Jacqui as she arrived in AU 1987

For most women hair is important. From the early days when they were dragged by it, to now where it can be coloured and tortured into every shape or shade possible.  

But I have a love/hate relationship with mine!

At first I was ‘cooed’ over because I had curls, I was a Shirley Temple look alike. Yet as I grew and became less cherubic my hair rebelled. Mum rarely got it cut, and times were tough anyway.

So it was tamed and brushed but my hair grew OUT, not down. 

Jacqui as a babyI cried for plaits, but my frizzy wild mop would never be plaited and neat. It was so thick and curly I got called ‘Golliwog’ at school! So I used to moan and groan... ”I hate my hair!”.

I have a photo that makes me cringe. I was in a dress that was way too formal for a girl of 13 or so, and my hair is totally uncontrolled. I will not even share that it still makes me shudder. 

Jacqui aged 13 & brother PaulBy the time I was 16 and working in the big city I had it trimmed, and went off to work looking neat and tidy,

Hairdressers often got it wrong. One tried to make it like a 90 year old would wear it with small rolled curls… YUCK!
I wore a scarf home from the shop and cried for hours. 

Another rather trendy male hairdresser actually did an amazing thing, he reverse permed it. That is permed it straight… That was awesome, but I had to let it grow out. Perms forever would not be good.

When others had smooth ironed hair that fell in fat shiny shapes around their shoulders, I had this wild halo.

The years when I was first married, I often kept it short or had it in a scruffy chignon (a bun).

Hated myself!… one desperate day when it was hot, I had it cut really short and looked awful, as I was also pregnant, so I was a little skinny legged, bun on legs with this pin head.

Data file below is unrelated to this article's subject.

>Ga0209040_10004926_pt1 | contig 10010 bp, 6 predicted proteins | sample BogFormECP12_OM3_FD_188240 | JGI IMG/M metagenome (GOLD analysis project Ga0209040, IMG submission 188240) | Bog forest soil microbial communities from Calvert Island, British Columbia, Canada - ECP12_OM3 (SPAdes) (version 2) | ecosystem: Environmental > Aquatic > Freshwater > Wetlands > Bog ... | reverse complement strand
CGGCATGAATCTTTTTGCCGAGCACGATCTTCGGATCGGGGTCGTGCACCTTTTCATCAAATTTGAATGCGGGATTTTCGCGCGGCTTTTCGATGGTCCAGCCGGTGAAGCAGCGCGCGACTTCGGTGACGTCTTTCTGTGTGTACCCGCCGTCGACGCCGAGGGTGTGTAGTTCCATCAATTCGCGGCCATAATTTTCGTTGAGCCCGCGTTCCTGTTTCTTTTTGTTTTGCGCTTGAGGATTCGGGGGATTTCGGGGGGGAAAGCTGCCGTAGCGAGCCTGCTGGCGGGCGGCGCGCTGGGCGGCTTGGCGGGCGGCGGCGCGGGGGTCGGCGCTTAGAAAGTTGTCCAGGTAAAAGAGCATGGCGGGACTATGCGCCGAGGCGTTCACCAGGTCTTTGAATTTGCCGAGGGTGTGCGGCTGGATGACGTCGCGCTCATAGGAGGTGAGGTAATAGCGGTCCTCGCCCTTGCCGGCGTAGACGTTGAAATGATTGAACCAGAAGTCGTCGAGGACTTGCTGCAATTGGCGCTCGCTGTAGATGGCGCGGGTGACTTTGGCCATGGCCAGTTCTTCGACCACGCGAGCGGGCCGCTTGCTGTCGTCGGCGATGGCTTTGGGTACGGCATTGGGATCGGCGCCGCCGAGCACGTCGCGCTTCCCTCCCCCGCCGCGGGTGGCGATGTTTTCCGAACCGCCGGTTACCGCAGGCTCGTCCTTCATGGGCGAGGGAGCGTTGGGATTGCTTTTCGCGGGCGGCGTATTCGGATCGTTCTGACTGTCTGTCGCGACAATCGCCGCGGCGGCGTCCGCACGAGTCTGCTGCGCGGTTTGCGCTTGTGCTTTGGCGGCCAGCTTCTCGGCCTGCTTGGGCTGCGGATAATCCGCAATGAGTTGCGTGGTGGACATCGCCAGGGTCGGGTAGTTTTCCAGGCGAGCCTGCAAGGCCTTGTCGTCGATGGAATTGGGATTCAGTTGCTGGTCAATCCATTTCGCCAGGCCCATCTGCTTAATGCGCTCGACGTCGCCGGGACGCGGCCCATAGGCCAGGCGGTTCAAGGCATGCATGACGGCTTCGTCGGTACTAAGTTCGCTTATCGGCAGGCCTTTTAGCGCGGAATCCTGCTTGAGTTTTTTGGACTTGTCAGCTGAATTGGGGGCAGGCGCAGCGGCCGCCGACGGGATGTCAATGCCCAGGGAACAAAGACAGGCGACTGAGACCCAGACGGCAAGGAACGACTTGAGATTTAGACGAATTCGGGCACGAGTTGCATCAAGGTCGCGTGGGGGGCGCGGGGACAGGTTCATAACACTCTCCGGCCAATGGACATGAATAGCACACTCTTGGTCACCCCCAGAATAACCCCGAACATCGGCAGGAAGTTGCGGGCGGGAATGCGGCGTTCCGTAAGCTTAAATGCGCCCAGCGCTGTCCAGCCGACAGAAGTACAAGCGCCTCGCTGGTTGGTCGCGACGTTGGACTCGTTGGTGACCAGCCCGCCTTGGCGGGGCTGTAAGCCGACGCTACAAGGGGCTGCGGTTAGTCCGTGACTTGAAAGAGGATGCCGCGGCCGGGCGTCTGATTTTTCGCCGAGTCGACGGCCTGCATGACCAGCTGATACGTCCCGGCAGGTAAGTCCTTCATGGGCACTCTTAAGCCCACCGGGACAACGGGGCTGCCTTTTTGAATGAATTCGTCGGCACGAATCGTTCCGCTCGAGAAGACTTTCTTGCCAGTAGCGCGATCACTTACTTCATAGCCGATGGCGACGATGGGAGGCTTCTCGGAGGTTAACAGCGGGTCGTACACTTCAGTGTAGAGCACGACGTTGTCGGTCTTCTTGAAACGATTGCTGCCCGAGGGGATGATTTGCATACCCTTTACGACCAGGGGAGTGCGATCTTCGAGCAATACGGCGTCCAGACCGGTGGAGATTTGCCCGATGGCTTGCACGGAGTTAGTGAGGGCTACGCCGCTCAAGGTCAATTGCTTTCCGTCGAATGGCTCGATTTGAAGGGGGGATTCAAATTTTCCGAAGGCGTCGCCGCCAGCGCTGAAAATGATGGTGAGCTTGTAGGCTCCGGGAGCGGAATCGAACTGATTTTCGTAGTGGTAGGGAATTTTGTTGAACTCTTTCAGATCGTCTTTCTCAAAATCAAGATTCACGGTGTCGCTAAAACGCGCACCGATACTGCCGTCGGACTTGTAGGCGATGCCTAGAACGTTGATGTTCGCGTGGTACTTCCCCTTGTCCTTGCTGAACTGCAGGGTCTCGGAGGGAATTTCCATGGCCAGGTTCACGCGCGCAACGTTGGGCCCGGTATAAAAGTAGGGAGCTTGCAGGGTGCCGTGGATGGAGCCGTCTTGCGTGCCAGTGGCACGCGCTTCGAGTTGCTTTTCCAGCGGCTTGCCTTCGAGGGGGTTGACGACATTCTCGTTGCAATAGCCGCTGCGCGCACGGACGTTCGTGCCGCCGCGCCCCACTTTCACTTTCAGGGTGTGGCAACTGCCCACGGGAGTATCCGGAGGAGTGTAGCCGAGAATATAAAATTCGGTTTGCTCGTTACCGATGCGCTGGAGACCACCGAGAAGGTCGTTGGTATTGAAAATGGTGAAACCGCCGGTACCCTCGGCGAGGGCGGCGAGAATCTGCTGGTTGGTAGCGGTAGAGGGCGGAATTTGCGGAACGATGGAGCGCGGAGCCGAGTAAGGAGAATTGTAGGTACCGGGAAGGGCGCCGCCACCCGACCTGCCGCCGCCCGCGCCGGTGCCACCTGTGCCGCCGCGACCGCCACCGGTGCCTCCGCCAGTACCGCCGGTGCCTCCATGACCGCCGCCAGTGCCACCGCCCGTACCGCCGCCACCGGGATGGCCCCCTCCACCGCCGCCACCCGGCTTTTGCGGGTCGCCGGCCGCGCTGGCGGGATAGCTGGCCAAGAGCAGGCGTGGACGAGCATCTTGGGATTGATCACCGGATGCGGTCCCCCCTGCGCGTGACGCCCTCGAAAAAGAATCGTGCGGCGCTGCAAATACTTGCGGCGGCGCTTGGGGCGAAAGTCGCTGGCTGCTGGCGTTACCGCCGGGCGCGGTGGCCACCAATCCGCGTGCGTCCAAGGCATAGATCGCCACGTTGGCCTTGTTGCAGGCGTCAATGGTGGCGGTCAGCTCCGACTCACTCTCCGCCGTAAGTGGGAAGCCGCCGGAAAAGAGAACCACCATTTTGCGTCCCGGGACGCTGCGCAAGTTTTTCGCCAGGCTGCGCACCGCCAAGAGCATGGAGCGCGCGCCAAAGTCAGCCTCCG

Never have your hair done like that when pregnant.  

Then suddenly I was flavor of the month! Afro hair was fashionable.  My wild natural frizz was a fashion statement. As my friends ‘back combed’ theirs and had perms I just ‘let it be’.

My easy life went on for a few years. I played reggae and pretended I was Jamaican.

Jacqui & daughter KerryA hair colour that was a big mistake, was auburn.  I do not wear red hair well. I had high colour and looked like a fire was starting in my cheeks and head.

I have frequently hurried home after a hair do,  hiding in toilets on the way and buying a huge headscarf, I have locked myself in the bathroom and said I was never coming out.

But now at this age I am sort of over it, my thick hair is no longer with me, it is pale not dark, I won’t say grey, because I have been every colour from purple to almost pink. 

I fiddle with it, spray it, tame it put creams on it, and somehow deal with it.

Life is fun! I do crazy things; even get small tattoos… but that is another story.

Being over 80 does not have to be boring. Life is short… so live a little.

Story & photos (c) 2021 - Jacqui Lee

PHOTOS: From the top down...
+ Jacqui as she arrived in AU in 1987
+ As a baby with her 'Shirley Temple' look!
+ Aged 13 with her brother Paul
+ Jacqui with her daughter Kerry recently

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